And yeah, that can be as real or big as thinking about ways to invest
locally rather than outsourcing retirement to Wall Street. What about
owning a piece of a local business that you believe in? 

@43. Totally. I'm struggling with that myself. 
  
  
inkwell.vue.359 : Douglas Rushkoff, Life Inc.
permalink #45 of 62: Linda Castellani (castle) Sun 16 Aug 09 18:12
    

This is all a fascinating, fresh, and unique point of view, at least in my 
limited experience.

I haven't read the book, I'm afraid, so the questions I have might be
addressed there, but I'm wondering how you see your own life reflect what
you are writing about here.  What kinds of changes have you seen, or made,
based on "..extend[ing] the cyberpunk, open source ethos to social
engineering?"  

I'm also curious about how the problem of how Gen X was contextualized by
marketers was solved when Gen Y showed up.  And, on a more personal note,
I noticed a wedding ring on your finger when I saw you on Colbert.  Do you
have a Gen Y or two of your own these days?  If you do, how does your
experience of being at the forefront of cyberpunk, and your point of view
about the evolution of the net and social engineering inform your
parenting experience?

As far as the net not being as nice a place as it used to be:  I became
acutely aware of this the other day when I was looking at a topic here on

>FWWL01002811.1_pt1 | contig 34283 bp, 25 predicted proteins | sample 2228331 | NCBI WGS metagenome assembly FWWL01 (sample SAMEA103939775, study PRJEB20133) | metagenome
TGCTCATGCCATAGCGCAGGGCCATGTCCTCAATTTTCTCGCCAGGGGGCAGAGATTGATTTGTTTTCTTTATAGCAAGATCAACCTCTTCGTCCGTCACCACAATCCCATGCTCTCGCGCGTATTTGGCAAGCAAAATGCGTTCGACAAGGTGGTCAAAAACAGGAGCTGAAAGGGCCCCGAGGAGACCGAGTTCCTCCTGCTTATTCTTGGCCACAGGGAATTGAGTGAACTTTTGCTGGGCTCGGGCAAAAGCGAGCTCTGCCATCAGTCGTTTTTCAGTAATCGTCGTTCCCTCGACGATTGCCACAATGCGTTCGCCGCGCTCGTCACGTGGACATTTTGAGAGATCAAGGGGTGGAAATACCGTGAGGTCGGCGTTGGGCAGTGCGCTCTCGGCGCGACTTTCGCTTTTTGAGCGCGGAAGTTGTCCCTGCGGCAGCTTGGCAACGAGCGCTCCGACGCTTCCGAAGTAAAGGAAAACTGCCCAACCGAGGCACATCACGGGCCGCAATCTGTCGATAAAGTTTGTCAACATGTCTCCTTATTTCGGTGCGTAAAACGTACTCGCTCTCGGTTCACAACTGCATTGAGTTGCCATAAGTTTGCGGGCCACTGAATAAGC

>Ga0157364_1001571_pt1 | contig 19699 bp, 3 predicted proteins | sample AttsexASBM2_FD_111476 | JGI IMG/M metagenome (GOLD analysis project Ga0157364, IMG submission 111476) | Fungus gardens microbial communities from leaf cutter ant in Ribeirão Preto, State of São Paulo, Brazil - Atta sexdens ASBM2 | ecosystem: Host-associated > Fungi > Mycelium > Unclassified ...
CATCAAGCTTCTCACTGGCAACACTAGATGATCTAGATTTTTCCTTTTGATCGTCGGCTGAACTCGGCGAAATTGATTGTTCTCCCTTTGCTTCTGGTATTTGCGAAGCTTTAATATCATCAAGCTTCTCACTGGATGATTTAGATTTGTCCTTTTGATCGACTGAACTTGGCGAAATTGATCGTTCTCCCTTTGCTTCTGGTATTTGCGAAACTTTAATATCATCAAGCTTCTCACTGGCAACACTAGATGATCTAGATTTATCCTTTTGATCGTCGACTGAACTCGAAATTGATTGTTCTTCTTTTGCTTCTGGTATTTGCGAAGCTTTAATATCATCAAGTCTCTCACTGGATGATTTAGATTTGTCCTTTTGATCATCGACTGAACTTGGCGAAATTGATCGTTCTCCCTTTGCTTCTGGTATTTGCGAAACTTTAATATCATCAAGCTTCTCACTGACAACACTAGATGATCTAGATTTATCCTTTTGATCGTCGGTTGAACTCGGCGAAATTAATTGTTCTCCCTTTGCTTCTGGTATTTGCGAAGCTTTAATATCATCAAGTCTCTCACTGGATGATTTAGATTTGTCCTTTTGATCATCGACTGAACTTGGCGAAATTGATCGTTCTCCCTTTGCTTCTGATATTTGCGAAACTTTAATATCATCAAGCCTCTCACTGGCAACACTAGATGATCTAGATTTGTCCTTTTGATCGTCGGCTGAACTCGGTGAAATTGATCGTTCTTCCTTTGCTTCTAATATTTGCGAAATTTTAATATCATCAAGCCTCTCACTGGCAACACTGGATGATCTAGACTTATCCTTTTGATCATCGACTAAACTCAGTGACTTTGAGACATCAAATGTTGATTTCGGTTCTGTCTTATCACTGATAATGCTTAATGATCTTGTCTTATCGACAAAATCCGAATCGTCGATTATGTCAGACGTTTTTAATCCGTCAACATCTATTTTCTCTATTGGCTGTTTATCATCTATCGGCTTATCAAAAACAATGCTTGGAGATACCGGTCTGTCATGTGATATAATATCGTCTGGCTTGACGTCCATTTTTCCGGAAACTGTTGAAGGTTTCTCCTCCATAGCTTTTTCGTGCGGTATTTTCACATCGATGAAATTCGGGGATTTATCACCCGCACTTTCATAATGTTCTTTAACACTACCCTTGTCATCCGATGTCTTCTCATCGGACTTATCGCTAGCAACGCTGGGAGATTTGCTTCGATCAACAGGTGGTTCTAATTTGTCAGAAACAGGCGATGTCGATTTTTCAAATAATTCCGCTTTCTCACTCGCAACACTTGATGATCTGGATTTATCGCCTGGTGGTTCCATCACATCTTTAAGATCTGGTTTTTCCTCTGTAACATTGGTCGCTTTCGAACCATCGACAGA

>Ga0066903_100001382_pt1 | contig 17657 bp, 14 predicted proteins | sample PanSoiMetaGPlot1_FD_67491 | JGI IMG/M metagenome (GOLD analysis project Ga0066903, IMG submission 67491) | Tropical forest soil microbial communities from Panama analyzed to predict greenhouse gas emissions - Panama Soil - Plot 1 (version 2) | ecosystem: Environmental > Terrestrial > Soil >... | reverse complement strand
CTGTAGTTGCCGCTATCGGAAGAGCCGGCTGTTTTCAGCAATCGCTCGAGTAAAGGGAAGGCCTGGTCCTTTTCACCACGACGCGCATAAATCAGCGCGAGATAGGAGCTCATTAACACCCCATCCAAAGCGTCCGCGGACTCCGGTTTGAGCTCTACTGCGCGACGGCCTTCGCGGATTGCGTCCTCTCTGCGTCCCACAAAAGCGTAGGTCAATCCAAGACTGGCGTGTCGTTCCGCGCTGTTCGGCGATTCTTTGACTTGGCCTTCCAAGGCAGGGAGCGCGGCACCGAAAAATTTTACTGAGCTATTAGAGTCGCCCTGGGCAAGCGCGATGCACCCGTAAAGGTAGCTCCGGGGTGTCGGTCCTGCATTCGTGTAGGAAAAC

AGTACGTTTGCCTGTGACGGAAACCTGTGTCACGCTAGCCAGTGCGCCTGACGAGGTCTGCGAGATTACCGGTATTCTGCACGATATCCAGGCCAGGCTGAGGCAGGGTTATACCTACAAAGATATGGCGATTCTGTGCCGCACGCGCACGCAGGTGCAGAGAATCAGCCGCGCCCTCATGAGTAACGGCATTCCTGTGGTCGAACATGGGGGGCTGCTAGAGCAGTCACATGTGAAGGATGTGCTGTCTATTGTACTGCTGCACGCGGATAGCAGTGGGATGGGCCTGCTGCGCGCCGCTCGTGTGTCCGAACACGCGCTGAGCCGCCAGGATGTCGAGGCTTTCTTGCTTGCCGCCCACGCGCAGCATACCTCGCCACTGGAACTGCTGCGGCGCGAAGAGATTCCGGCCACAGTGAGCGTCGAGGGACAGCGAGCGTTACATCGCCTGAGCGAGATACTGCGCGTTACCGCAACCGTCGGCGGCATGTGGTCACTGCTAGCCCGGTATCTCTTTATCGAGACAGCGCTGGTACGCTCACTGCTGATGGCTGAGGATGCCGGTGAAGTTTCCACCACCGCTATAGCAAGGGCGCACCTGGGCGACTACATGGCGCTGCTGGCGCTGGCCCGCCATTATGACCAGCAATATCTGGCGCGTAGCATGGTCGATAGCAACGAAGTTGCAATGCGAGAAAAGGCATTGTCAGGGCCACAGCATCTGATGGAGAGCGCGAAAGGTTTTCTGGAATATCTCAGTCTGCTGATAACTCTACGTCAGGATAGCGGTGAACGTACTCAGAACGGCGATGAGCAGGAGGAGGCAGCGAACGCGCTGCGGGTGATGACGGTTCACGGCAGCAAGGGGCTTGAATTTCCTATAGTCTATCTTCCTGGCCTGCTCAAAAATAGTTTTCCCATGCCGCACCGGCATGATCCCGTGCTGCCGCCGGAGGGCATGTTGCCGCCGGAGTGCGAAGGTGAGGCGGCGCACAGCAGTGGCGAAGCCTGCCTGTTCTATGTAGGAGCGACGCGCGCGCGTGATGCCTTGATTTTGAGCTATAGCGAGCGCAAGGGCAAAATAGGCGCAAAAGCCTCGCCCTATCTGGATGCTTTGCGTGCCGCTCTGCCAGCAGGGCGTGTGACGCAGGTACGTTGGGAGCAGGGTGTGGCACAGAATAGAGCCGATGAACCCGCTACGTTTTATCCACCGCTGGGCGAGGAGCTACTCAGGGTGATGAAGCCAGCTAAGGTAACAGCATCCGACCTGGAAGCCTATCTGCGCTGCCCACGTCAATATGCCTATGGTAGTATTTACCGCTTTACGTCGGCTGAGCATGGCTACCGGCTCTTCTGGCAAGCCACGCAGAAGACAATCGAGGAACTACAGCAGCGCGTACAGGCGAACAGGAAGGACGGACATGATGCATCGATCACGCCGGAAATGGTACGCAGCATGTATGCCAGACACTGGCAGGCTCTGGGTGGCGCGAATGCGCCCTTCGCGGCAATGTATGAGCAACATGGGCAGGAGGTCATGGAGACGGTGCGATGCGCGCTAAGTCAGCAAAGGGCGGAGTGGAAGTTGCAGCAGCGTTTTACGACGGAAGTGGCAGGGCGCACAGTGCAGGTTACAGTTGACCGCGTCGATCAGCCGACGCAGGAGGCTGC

the WELL in g Words and noticed that it had been started in 1995.  I went
back to response 0 and started reading from there, and it really struck me
how different the tone of the conversation was then, at the dawn of online
community, from how it later became among those same people.  At the
beginning, it was entirely an exciting new way for people to connect,
people were generally respectful and bursting with ideas and enthusiasm.  
Membership was limited to those who had the technical chops to know how to
connect.  Gen Y has never lived in a time when there wasn't that
connection and the barrier to connecting no longer exists, so the idea of
cybercommunity is no longer novel, and so much of a given that it seems
like a birthright.  Is that how the problem has been solved by the arrival
of Gen Y?

In the last 20 years, we have observed exactly this "big top-down